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The Jets attacked the Patriots' porous pass defense from the start and Tony Sparano utilized some three-tight end sets to keep New England guessing. The result was an early 7-0 at 8:51 of the first quarter, but the advantage didn't last. Mark Sanchez looked horrible during the middle part of the game, but give the Jets quarterback credit -- when the game was on the line, he came through. Unfortunately, rookie wide receiver Stephen Hill dropped a critical pass late in the fourth quarter to stall the Jets' momentum. On a positive note, Jeremy Kerley recorded the first 100-plus, receiving-yards game of his career. He finished with seven catches for 120 yards.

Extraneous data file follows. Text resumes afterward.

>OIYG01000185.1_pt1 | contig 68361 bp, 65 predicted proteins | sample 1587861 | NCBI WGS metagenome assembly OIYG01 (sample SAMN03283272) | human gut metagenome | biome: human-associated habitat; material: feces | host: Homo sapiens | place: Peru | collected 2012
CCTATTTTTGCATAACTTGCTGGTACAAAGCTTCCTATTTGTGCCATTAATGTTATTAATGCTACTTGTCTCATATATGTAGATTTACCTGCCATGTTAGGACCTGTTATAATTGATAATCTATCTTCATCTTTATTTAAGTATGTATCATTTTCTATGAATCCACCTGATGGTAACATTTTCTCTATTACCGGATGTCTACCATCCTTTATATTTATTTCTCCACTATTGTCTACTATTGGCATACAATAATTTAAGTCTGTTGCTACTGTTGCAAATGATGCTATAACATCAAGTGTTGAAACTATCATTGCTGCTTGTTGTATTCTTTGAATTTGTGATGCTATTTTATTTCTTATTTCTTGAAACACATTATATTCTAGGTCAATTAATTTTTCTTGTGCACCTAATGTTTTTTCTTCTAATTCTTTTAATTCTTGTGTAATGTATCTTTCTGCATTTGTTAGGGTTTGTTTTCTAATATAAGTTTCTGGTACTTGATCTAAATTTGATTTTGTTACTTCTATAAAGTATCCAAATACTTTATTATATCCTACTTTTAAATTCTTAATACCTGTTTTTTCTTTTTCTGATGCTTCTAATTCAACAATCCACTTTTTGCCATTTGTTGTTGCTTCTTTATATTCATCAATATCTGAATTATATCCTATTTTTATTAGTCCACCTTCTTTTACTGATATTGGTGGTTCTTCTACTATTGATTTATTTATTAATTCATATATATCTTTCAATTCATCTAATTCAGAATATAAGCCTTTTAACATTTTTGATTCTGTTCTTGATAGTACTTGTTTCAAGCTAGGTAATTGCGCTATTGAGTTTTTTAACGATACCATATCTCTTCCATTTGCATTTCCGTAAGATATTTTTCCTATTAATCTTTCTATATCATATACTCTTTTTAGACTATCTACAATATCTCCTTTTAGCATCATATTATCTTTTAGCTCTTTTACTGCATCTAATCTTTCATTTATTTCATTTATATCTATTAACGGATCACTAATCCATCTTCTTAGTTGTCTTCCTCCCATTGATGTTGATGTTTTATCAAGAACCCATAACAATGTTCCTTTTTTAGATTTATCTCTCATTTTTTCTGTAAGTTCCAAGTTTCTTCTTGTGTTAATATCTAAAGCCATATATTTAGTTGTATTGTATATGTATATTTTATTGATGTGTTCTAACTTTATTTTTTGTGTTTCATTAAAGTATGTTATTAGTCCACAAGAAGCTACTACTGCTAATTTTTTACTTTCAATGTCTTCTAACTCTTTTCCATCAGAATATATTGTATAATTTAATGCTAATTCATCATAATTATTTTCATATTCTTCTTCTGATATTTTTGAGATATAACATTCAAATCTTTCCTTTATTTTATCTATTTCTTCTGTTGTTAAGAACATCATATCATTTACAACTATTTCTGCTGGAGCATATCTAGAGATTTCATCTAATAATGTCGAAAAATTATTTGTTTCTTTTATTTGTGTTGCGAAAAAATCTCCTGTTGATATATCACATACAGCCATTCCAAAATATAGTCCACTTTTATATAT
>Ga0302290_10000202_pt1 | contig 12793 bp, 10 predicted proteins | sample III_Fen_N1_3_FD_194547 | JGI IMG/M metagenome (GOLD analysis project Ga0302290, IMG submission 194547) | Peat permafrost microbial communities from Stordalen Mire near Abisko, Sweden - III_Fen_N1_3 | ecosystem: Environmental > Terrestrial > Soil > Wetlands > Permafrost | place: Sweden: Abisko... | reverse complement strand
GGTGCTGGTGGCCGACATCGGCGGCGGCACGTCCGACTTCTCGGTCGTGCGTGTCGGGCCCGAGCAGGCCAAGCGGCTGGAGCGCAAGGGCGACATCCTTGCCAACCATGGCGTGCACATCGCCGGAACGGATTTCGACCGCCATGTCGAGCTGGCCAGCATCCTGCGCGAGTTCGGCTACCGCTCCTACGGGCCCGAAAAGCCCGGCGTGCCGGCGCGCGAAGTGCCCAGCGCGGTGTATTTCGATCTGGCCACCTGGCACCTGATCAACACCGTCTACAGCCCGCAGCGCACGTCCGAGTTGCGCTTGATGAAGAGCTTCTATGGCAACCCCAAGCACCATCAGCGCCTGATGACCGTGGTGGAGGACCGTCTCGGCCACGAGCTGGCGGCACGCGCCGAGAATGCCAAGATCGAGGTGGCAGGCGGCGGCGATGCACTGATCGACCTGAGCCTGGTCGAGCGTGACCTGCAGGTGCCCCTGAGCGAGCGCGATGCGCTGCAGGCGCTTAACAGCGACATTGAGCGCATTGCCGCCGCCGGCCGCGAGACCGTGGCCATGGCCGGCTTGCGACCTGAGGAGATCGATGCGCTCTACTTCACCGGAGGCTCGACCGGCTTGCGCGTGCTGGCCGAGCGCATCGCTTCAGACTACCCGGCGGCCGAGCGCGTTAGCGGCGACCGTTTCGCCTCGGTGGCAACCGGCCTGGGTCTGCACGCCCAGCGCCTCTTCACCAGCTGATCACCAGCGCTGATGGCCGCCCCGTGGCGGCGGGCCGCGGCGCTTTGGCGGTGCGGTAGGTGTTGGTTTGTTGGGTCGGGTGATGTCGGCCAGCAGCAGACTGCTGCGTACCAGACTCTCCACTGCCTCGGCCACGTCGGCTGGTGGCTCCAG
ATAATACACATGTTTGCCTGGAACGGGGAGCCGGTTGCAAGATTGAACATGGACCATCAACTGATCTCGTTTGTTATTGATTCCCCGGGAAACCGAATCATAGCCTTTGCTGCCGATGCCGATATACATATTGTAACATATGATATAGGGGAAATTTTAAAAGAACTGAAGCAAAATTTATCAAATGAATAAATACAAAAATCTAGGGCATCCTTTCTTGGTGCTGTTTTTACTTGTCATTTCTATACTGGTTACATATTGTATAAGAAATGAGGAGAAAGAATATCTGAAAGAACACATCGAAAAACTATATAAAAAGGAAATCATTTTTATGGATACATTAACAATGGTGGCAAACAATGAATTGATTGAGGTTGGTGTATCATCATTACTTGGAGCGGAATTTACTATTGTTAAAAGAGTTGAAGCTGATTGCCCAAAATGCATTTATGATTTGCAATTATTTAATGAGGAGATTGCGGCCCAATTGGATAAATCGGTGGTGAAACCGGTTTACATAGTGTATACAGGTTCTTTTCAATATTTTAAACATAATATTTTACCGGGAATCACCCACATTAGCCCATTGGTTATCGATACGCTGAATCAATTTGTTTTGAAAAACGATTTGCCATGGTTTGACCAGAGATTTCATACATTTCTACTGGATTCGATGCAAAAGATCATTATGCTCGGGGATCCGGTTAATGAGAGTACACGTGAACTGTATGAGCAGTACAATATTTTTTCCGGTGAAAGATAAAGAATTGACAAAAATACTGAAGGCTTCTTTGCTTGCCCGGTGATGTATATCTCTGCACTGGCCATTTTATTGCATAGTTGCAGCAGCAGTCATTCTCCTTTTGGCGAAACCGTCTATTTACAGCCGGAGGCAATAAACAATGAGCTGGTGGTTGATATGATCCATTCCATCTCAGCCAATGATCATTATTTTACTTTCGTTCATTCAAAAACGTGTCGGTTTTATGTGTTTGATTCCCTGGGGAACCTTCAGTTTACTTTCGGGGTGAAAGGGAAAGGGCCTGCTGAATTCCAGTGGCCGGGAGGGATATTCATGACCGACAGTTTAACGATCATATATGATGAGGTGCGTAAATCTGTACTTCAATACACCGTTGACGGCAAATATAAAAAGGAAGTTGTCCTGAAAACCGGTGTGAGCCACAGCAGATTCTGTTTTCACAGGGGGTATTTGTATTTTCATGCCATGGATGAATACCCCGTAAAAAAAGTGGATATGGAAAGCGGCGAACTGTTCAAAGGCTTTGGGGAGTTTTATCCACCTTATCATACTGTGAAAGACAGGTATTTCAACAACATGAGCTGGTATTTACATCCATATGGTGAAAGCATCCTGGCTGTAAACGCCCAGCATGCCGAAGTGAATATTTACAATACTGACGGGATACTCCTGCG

The Patriots had the momentum for much of the game, but the Jets remained in it thanks to the defense. None of Tom Brady's targets had a big game -- the leaders were Rob Gronkowski with six catches for 78 yards and Wes Welker with six catches for 66 yards. But on the Patriots' final drive of the fourth quarter, the Jets' defense allowed three straight completions of 15, 12 and 20 yards en route to a 43-yard field goal by Stephen Gostkowski that tied it at 26.
SPECIAL TEAMS: D
The Jets would have gotten an 'F' had it not been for Nick Folk's late-game field goals that helped keep the team in it. Mike Westhoff's unit allowed Devin McCourty to rip off a 104-yard kickoff return immediately after the Jets' offense scored the first touchdown of the game. Kerley for some reason decided to fair-catch two punts within the Jets' own 10-yard line.
Westhoff's unit was embarrassing and some of Tony Sparano's play-calling (aside from the Jets' opening drive) was questionable. The Jets' use of Tim Tebow -- especially in goal-line situations -- remains puzzling. They chose not to use the backup quarterback on back-to-back plays within the Patriots' 5-yard line.